“Simply railing against the siloing of women won’t stop the trend. The rumblings of discontent have to have consequences. That requires radical action. Women who can need to start saying “no” to being relegated to or reported on in separate spaces,” she said in another WaPo op-ed talking about how special “women-only” spaces are necessarily the solution to the problem.
“About a month after announcing the all-female ‘Ghostbusters’, Sony was promoting the return of the ‘Ghostbusters’ all-male franchise. Food & Wine magazine touted its January “all-women’s issue” but could only find two women to feature among their 11 ‘best new chefs’ in 2015. CSIS featured Penny Pritzker and Samantha Power among others in their Smart Women/Smart Power series, but in 2014 they could only find one woman to speak at their premier forum titled, naturally, ‘Statesmen’s Forum’,” she writes as examples of this.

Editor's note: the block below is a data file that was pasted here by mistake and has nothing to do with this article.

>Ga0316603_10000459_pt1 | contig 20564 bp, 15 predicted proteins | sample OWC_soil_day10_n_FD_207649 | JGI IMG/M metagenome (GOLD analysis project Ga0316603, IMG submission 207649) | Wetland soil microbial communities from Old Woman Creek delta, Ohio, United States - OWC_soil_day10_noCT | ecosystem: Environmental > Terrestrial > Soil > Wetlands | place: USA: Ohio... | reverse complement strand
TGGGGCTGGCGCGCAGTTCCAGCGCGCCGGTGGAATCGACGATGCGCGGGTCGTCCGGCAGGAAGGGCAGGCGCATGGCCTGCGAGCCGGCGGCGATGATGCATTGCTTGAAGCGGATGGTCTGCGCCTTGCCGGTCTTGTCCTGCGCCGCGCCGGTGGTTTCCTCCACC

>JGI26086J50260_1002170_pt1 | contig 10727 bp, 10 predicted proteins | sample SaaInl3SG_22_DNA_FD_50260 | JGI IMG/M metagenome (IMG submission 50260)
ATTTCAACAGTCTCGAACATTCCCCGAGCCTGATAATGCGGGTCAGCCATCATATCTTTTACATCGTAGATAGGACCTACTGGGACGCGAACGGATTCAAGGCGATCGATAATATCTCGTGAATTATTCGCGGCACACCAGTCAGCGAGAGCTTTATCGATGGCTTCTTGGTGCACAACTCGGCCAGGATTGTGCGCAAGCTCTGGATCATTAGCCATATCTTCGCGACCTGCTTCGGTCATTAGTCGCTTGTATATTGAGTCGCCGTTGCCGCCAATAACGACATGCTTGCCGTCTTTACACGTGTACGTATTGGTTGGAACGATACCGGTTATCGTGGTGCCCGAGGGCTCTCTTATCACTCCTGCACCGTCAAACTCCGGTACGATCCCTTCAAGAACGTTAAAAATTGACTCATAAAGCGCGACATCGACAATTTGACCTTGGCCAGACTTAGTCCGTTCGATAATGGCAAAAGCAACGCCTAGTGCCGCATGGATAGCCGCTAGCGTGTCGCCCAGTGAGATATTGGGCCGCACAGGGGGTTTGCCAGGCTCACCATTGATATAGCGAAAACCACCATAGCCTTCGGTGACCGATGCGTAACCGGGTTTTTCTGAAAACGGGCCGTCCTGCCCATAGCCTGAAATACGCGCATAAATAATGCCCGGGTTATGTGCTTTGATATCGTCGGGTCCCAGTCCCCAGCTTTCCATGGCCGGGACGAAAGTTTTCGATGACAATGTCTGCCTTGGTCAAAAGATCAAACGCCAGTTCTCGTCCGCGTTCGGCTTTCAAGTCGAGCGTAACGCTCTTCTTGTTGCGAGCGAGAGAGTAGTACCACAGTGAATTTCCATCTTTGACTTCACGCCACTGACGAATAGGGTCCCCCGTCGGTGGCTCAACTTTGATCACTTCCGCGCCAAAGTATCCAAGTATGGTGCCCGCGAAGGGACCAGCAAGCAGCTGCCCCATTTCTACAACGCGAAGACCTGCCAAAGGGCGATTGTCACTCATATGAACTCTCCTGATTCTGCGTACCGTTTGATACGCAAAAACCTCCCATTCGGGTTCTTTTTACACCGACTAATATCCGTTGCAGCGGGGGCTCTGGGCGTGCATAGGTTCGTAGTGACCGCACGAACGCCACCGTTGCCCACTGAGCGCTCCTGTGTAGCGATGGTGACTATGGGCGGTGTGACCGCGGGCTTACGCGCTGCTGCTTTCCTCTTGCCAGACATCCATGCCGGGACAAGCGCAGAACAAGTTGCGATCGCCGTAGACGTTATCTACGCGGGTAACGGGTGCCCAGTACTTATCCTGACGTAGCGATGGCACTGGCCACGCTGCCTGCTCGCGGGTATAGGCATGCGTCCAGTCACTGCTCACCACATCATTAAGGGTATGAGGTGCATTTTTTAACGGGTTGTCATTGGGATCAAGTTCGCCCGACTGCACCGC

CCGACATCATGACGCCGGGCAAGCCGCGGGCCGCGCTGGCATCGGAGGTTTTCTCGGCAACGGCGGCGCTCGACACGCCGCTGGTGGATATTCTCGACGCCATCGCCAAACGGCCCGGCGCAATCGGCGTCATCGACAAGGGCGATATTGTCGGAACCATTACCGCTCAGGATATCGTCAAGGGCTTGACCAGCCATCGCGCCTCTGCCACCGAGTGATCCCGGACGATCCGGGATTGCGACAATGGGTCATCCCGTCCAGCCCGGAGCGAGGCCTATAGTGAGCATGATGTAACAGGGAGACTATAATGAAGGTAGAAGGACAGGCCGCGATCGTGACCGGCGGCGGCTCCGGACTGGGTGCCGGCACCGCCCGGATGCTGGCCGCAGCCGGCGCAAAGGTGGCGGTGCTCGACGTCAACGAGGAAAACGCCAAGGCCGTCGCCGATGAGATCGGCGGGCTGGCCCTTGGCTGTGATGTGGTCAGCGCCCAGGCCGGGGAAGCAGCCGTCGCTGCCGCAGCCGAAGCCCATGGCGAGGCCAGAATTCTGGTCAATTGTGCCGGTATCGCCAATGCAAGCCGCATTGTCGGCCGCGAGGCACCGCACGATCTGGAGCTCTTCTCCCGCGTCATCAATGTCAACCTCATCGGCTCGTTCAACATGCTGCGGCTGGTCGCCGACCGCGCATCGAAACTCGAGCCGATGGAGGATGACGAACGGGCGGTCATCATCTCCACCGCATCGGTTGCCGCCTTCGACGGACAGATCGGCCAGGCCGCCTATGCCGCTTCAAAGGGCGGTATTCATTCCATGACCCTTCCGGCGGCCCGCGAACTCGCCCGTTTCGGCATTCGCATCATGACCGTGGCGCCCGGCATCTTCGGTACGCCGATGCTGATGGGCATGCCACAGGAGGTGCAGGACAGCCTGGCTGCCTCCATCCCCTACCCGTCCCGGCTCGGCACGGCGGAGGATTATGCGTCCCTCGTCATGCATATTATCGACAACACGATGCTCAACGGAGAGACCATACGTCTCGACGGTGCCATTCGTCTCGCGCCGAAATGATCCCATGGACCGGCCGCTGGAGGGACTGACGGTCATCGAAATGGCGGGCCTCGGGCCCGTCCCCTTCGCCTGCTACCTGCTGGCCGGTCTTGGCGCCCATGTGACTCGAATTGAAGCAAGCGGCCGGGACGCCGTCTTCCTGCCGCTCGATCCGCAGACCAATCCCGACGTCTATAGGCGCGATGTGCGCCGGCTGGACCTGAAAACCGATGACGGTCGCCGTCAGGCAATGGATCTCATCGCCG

Her own family is reason enough to want to see a more progressive and equal world, so that future generations don’t have to still be fighting the same fight when they are older.
“I am 72 years old, and I am tired of waiting. I want my grandsons to grow up to be stars and to see women stars in the same places they appear. It won’t happen unless their mothers, their aunts, their grandmothers say ‘no’ to the assumption that women can be ‘separate’ and ‘equal’,” she said.
If there is anything to be learned from Gina’s life and work, it is that there is no excuse to not fight for equality and justice. You can sign up to be a Gender Avenger, donate to their mission, and find ways to become an activist in your own community by going to their website.